Onto Into Above #6
Onto Into Above #62017  Raw pigment, graphite on panel   36″ x 84″/91 x 213cm

Onto Into Above #5
Onto Into Above No.5    Raw pigment, graphite on panel    48″ x 84″/117 x 213 cm

Onto Into Above #1-4
Acrylic, graphite paint, graphite
117 cm square
In sit, Lamorva House (Woodlane Campus, Falmouth University)

Interview below excerpted from the Tender to the Sea catalogue. JM is PhD candidate Jo McCallum. 

JM ~ Onto Into Above, the paintings. Colour! The colours of the sea. When we started this conversation, I mentioned the colour palette being quite seasonal, quite dark, whereas these paintings, you have used some of those teals, those blues, greens, even the lime green of summer. What changed here?

SM ~ These paintings were made in January. They were made for two reasons: I needed colour and I needed to paint. I hadn’t painted in over six months and I was starving for it.  It’s part of who I am, like music, or reading, or walking. So they were made in the winter and were partly a result of trying to describe to people about where I was living. I kept saying that it is a land of impossible colours and unbelievable light, and that was how I was describing Cornwall to people. I hadn’t seen some of these colours anywhere else except here. That, in tandem with the light and the weather. I wanted to try to translate those aspects into painting. So they were mostly done in the winter, then I added the white corner curves in the summer to give an additional viewpoint, a counterpoint to the colour field.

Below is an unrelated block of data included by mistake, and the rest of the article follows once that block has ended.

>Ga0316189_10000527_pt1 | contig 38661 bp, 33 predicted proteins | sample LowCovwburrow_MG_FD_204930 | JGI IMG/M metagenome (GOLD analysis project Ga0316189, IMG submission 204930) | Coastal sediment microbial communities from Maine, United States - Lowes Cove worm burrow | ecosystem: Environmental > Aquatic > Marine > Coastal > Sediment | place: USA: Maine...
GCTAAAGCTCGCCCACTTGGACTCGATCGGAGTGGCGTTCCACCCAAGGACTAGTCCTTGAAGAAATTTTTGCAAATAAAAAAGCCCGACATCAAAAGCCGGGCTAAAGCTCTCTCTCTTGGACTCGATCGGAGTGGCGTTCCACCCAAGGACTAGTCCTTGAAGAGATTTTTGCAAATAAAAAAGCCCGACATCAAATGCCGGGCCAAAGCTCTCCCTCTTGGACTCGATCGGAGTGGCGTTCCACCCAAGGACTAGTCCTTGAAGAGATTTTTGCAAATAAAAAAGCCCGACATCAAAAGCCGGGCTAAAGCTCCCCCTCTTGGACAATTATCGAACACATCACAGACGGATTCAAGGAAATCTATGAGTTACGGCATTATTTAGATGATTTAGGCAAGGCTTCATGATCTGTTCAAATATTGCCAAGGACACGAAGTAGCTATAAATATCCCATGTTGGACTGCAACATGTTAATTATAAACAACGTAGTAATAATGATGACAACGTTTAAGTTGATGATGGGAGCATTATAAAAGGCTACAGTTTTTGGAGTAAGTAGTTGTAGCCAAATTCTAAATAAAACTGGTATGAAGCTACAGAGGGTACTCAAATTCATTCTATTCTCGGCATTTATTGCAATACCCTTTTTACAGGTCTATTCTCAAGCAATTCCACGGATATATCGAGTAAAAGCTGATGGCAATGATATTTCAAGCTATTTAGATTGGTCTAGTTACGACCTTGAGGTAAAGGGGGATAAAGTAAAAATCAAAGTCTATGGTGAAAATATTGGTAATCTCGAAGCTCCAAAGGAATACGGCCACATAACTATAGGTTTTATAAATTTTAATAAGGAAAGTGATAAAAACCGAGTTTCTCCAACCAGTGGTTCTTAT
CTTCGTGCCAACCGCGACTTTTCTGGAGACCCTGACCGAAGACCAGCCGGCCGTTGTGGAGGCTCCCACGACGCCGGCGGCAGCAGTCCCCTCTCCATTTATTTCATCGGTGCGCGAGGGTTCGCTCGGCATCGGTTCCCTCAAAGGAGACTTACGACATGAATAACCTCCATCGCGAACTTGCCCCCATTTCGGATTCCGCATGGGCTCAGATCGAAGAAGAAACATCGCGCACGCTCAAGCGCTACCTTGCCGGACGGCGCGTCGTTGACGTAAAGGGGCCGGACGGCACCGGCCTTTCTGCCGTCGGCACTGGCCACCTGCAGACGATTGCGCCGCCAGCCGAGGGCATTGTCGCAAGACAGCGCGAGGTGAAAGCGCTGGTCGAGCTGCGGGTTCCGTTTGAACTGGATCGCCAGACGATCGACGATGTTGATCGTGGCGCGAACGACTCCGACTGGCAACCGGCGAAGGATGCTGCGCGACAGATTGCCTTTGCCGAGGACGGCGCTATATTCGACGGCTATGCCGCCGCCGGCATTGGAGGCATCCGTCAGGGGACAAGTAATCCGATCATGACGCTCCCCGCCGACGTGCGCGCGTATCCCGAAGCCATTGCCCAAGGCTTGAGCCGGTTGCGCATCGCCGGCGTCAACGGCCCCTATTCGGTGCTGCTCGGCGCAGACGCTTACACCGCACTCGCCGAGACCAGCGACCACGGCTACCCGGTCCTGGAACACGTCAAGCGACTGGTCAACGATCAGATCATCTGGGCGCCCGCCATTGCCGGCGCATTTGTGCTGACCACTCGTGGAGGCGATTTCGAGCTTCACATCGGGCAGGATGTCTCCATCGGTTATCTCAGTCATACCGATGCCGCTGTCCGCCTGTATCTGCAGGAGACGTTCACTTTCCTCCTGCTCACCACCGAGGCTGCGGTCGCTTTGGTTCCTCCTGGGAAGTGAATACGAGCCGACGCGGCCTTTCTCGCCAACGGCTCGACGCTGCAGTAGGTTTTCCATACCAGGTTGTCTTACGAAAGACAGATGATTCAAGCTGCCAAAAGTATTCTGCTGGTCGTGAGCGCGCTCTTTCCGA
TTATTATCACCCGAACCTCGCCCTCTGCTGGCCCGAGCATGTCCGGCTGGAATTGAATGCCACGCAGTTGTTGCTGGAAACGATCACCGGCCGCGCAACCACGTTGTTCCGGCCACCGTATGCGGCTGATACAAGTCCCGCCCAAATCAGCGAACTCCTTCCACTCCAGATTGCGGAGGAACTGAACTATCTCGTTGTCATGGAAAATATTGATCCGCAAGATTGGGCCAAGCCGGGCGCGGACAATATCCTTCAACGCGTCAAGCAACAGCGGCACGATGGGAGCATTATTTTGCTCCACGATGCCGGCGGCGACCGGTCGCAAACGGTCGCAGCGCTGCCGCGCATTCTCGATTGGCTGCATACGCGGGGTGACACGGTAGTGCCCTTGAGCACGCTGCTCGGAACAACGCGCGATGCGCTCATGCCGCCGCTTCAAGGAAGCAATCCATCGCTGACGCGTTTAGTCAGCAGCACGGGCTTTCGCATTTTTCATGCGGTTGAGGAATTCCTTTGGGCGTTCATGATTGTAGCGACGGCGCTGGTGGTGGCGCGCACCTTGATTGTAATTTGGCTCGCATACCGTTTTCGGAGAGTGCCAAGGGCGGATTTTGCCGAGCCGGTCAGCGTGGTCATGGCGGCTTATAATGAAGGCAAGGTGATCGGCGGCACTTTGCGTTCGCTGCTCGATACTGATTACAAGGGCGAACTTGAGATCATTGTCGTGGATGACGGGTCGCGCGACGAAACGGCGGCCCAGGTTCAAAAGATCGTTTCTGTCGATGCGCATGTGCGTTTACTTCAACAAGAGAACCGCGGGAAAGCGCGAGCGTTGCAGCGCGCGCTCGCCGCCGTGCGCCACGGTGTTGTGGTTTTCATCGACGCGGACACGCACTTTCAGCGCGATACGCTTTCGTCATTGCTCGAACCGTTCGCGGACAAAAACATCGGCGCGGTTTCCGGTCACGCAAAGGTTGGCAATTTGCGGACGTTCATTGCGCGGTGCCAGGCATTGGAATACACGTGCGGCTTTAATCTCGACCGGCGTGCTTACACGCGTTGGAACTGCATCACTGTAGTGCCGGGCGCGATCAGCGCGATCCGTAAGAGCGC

JM ~ When I first saw them I thought the sea is a chameleon! You’ve captured so many of those seasonal changes. It’s interesting that from January to summer you’ve come out of hibernation and away from this darkness. And you have shadows here. Shadow boats. Again, they don’t look adrift…they almost look as though some of them are beached  but they are travelling into this light…

SH ~ They are. In some ways the paintings draw upon photography. The boats being quite realistic and the white area is showing light refraction. I had hoped to make the central white area an ambiguous place, asking where the boats are going, or coming from. They could be directed to more of the same, or to nothingness, or to everything. And the shadow is obviously the same shape as the boat but it is a void, a gap.

JM ~ These are far more evocative of life and death than the other work; perhaps an imagined world. This is an afterlife…and a soul. And moving backwards or forwards, or emerging from it. There is far more of that quality.

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